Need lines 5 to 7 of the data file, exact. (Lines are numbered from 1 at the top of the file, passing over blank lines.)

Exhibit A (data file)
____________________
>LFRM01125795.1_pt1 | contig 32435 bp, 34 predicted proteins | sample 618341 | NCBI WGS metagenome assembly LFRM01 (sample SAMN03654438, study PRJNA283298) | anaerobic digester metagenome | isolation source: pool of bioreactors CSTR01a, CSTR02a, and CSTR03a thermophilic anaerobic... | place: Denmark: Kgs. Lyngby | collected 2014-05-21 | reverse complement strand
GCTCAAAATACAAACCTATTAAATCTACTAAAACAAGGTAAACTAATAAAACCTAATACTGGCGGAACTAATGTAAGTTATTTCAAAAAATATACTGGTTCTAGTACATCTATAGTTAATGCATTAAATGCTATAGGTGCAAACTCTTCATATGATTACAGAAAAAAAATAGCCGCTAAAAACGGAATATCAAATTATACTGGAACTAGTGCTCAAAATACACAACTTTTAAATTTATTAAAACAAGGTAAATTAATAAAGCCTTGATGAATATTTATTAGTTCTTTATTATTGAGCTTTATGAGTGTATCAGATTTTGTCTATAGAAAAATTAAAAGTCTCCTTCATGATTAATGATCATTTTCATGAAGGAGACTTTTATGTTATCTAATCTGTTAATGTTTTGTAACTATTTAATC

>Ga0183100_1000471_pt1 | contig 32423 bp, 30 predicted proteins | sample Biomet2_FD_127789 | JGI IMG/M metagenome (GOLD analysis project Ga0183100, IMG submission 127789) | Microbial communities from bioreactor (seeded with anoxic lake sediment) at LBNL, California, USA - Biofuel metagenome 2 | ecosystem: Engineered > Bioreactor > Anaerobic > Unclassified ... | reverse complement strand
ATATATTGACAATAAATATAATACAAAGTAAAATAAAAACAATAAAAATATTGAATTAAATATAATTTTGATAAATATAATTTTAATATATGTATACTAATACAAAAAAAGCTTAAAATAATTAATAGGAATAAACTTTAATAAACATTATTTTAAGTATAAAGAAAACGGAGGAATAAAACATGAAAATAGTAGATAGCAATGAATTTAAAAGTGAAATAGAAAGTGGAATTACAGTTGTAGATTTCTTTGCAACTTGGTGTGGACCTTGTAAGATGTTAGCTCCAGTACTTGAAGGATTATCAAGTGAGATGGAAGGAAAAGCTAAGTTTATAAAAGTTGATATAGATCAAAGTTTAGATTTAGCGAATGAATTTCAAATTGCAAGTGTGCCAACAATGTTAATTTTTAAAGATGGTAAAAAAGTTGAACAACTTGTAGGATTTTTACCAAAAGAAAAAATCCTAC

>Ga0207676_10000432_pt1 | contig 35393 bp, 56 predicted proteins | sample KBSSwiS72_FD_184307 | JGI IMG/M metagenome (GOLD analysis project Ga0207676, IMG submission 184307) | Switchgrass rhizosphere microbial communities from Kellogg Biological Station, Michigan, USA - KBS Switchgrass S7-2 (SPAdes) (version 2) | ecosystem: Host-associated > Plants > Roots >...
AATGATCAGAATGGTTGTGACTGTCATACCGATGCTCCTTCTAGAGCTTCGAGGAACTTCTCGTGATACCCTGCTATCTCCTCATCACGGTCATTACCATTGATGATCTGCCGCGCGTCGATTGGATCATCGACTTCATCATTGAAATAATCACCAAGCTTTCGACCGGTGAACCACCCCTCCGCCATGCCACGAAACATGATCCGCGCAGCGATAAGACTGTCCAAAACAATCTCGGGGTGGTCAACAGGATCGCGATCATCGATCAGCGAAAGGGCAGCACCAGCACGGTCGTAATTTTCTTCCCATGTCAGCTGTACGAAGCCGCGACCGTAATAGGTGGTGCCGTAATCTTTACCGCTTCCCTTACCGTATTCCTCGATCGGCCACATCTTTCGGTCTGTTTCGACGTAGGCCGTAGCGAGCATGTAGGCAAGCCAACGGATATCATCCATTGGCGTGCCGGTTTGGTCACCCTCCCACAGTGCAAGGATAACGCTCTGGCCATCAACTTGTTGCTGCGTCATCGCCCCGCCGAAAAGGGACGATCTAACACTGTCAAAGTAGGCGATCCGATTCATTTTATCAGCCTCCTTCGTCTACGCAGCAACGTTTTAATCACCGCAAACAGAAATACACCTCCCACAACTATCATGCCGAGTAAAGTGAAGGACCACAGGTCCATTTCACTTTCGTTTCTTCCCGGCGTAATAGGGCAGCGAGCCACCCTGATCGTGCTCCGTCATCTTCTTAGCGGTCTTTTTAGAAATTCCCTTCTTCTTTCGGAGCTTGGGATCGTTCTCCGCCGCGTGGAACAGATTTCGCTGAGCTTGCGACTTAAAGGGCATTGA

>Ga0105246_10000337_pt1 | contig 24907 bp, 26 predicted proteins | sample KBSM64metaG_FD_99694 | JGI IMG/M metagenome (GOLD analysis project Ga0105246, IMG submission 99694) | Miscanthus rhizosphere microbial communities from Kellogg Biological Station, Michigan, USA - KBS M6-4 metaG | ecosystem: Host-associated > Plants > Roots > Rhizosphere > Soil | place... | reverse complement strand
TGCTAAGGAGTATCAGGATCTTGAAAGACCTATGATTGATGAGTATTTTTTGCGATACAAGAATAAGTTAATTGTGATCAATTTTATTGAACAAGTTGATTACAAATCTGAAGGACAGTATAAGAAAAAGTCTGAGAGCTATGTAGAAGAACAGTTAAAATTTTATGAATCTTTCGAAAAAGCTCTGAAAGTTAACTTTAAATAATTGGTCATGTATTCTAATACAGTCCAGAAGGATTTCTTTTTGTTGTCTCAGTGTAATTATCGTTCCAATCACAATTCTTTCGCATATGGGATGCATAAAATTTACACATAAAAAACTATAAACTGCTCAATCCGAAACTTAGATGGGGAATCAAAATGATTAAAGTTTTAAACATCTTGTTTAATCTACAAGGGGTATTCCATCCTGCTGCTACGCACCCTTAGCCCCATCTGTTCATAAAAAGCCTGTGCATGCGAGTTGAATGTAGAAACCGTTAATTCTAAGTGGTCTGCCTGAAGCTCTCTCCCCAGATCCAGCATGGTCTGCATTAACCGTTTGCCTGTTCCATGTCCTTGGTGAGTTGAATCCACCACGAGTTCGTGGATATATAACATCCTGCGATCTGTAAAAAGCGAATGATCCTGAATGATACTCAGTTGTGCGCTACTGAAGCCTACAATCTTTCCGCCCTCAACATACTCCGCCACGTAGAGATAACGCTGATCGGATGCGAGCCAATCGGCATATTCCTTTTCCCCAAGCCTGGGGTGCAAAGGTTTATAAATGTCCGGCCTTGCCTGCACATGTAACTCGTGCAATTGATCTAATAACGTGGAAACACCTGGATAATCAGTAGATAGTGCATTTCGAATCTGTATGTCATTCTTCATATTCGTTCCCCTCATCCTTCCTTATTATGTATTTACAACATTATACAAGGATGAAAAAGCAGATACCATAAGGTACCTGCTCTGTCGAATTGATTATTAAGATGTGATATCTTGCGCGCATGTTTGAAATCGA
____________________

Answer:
>Ga0207676_10000432_pt1 | contig 35393 bp, 56 predicted proteins | sample KBSSwiS72_FD_184307 | JGI IMG/M metagenome (GOLD analysis project Ga0207676, IMG submission 184307) | Switchgrass rhizosphere microbial communities from Kellogg Biological Station, Michigan, USA - KBS Switchgrass S7-2 (SPAdes) (version 2) | ecosystem: Host-associated > Plants > Roots >...
AATGATCAGAATGGTTGTGACTGTCATACCGATGCTCCTTCTAGAGCTTCGAGGAACTTCTCGTGATACCCTGCTATCTCCTCATCACGGTCATTACCATTGATGATCTGCCGCGCGTCGATTGGATCATCGACTTCATCATTGAAATAATCACCAAGCTTTCGACCGGTGAACCACCCCTCCGCCATGCCACGAAACATGATCCGCGCAGCGATAAGACTGTCCAAAACAATCTCGGGGTGGTCAACAGGATCGCGATCATCGATCAGCGAAAGGGCAGCACCAGCACGGTCGTAATTTTCTTCCCATGTCAGCTGTACGAAGCCGCGACCGTAATAGGTGGTGCCGTAATCTTTACCGCTTCCCTTACCGTATTCCTCGATCGGCCACATCTTTCGGTCTGTTTCGACGTAGGCCGTAGCGAGCATGTAGGCAAGCCAACGGATATCATCCATTGGCGTGCCGGTTTGGTCACCCTCCCACAGTGCAAGGATAACGCTCTGGCCATCAACTTGTTGCTGCGTCATCGCCCCGCCGAAAAGGGACGATCTAACACTGTCAAAGTAGGCGATCCGATTCATTTTATCAGCCTCCTTCGTCTACGCAGCAACGTTTTAATCACCGCAAACAGAAATACACCTCCCACAACTATCATGCCGAGTAAAGTGAAGGACCACAGGTCCATTTCACTTTCGTTTCTTCCCGGCGTAATAGGGCAGCGAGCCACCCTGATCGTGCTCCGTCATCTTCTTAGCGGTCTTTTTAGAAATTCCCTTCTTCTTTCGGAGCTTGGGATCGTTCTCCGCCGCGTGGAACAGATTTCGCTGAGCTTGCGACTTAAAGGGCATTGA

>Ga0105246_10000337_pt1 | contig 24907 bp, 26 predicted proteins | sample KBSM64metaG_FD_99694 | JGI IMG/M metagenome (GOLD analysis project Ga0105246, IMG submission 99694) | Miscanthus rhizosphere microbial communities from Kellogg Biological Station, Michigan, USA - KBS M6-4 metaG | ecosystem: Host-associated > Plants > Roots > Rhizosphere > Soil | place... | reverse complement strand